Daily Comment (May 2, 2018)

by Bill O’Grady and Thomas Wash

[Posted: 9:30 AM EDT]

Fed rate decision: Today, the Federal Reserve is expected to leave interest rates unchanged, but rising inflation and steady economic growth has led many to speculate that the Fed could raise rates as early as next month.[1]

Presidential subpoena?  In early March, Special Counsel Mueller threatened to issue a subpoena to the president if he did not cooperate with the investigation, according to the president’s former attorney, John Dowd, who resigned later that month. The release of this report adds to the complexity of the ongoing investigation into Russian meddling. Yesterday, questions that Mueller planned to ask President Trump were leaked to the NYT, which drew the ire of Trump who called the leak disgraceful. Although negotiations are still ongoing for a possible interview between Trump and Mueller, it appears that the president’s counsel is trying to apply public pressure in order to gain leverage in negotiating the terms of the interview. A former assistant to Mueller claimed—citing grammatical errors as evidence—that the leak could have come from the president.[2] Furthermore, there has been growing speculation that Trump will try to shut down the investigation prematurely, possibly by removing the official overseeing the investigation, Deputy Attorney General Rosenstein. That said, we are confident a meeting between both sides will eventually take place. So far, markets have not reacted to the reports surrounding the president’s potential interview, but we will continue to monitor the situation.

Heightened trade tensions: There is growing speculation that trade tariff exemptions for U.S. allies will expire on June 1 unless each country agrees to a new trade deal. At a meeting of steel industry executives, White House Trade Adviser Peter Navarro stated that all countries receiving a trade exemption will face an import quota or other restrictions. This development will likely not go over well with the European Union, which has stated it will not negotiate until the exemption is made permanent. In the event that the U.S. imposes tariffs on European steel, the EU has made plans to retaliate in kind by imposing $3.5 billion worth of tariffs on U.S. goods. Although no goods were named specifically, the EU plans to target U.S. steel, industrial products and agricultural products.[3]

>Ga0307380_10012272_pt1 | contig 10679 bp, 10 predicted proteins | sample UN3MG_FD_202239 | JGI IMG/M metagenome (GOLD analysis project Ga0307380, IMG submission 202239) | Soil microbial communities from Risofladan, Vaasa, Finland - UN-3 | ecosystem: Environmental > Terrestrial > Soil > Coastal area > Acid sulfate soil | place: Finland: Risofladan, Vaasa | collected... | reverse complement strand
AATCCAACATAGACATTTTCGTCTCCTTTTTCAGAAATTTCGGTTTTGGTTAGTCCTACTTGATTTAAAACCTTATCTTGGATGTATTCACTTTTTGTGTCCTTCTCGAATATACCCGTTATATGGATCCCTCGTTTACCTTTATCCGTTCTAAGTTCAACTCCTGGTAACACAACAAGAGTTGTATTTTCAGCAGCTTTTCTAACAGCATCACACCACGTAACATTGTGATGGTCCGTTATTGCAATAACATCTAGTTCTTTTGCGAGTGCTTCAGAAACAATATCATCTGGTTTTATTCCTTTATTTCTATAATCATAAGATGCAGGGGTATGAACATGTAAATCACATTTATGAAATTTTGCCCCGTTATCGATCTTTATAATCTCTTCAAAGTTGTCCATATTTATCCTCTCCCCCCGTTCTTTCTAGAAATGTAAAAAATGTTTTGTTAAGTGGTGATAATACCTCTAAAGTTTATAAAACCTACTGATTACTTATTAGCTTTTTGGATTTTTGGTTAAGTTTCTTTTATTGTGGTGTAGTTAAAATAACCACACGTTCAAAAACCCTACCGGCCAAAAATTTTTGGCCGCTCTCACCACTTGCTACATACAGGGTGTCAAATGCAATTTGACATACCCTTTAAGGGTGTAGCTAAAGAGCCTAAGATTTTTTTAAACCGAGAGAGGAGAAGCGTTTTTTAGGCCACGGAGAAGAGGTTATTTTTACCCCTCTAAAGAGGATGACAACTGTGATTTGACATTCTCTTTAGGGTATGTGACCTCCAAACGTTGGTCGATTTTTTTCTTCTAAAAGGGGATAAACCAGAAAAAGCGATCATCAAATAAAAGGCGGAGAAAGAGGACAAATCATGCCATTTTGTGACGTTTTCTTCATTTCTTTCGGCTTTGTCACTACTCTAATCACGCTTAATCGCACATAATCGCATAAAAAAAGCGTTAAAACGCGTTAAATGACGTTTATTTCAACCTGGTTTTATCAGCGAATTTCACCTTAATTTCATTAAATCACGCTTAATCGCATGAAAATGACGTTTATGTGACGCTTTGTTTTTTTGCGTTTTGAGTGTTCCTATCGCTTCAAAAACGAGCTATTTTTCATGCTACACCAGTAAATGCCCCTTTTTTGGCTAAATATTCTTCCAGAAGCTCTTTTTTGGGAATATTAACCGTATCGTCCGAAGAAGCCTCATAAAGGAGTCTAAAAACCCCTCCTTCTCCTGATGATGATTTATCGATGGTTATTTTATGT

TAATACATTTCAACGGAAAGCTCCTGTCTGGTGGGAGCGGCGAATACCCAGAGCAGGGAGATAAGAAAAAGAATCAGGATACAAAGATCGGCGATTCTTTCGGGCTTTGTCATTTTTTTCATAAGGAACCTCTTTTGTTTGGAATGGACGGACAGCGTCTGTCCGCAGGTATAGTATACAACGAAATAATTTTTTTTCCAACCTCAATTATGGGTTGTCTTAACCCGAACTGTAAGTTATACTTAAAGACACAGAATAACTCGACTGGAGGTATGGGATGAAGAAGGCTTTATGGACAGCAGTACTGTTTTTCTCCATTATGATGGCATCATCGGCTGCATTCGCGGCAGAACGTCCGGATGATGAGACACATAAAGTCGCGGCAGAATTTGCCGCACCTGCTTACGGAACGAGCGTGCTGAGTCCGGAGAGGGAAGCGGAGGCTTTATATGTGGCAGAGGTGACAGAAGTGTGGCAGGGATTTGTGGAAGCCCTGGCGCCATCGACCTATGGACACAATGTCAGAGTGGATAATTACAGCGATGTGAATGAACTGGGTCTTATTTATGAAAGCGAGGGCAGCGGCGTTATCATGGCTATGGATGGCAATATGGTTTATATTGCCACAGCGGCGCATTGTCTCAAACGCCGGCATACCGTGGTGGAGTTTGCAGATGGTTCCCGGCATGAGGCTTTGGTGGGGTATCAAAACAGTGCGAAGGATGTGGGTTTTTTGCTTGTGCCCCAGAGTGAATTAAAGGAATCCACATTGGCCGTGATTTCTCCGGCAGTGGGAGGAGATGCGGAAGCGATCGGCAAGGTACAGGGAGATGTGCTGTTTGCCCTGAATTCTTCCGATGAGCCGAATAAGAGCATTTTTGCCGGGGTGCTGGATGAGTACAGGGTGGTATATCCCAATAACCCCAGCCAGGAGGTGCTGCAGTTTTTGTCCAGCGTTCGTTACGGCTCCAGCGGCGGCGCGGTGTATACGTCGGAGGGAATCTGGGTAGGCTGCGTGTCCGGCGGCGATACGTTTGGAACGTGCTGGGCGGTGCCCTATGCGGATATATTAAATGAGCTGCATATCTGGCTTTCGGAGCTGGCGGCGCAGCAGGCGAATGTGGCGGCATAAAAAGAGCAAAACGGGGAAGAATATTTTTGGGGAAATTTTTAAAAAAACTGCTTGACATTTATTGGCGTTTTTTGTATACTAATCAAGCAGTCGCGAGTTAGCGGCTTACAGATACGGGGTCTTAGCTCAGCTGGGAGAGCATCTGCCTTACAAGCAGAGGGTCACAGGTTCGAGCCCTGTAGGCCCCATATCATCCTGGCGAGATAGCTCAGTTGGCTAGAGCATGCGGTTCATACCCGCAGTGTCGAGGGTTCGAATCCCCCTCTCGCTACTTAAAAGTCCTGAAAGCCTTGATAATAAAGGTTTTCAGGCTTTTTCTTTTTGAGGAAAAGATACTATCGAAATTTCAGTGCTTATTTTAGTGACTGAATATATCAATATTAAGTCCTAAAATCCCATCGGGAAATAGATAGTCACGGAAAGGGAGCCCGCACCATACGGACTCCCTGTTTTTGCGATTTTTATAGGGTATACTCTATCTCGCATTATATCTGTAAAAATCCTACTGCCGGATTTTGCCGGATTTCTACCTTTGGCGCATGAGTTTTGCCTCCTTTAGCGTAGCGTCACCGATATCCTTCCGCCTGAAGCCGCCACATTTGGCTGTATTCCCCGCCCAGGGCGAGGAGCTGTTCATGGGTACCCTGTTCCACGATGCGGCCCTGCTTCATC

Brexit impasse: The likelihood of a “hard” Brexit has increased as pro-Brexit members of Parliament have placed pressure on PM May to drop her plan for a “customs partnership” model, which is one of the two models being discussed in the Brexit cabinet subcommittee meeting. Under the customs partnership model, the U.K. would collect tariffs set by the EU on goods coming into the U.K. on behalf of the EU. If these goods did not leave the U.K. and U.K. tariffs were lower, companies could claim a refund for the difference. The other plan would require the use of technology that would allow countries to pay duties in bulk every few months for access to the U.K. market. Brexit supporters describe the customs partnership as very complicated, unworkable and likely to leave the door open for the U.K. to rejoin the customs union in the future. On the other hand, proponents of the customs partnership model believe it will make it easier to strike future trade deals and satisfy the Irish border problem. The appointment of Sajid Javid as home secretary, who campaigned on remaining in the EU but is now believed to be in favor of Brexit, will likely be a determining factor in the decision.

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[1] Correction: in yesterday’s Daily Comment we reported the rate decision was yesterday.

[2] http://thehill.com/homenews/news/385602-muellers-former-assistant-says-grammatical-errors-prove-leaked-questions-came

[3] https://www.reuters.com/article/us-usa-trade-europe-measures-exclusive/exclusive-eu-may-target-3-5-billion-of-u-s-imports-for-trade-retaliation-sources-idUSKCN1GE2FO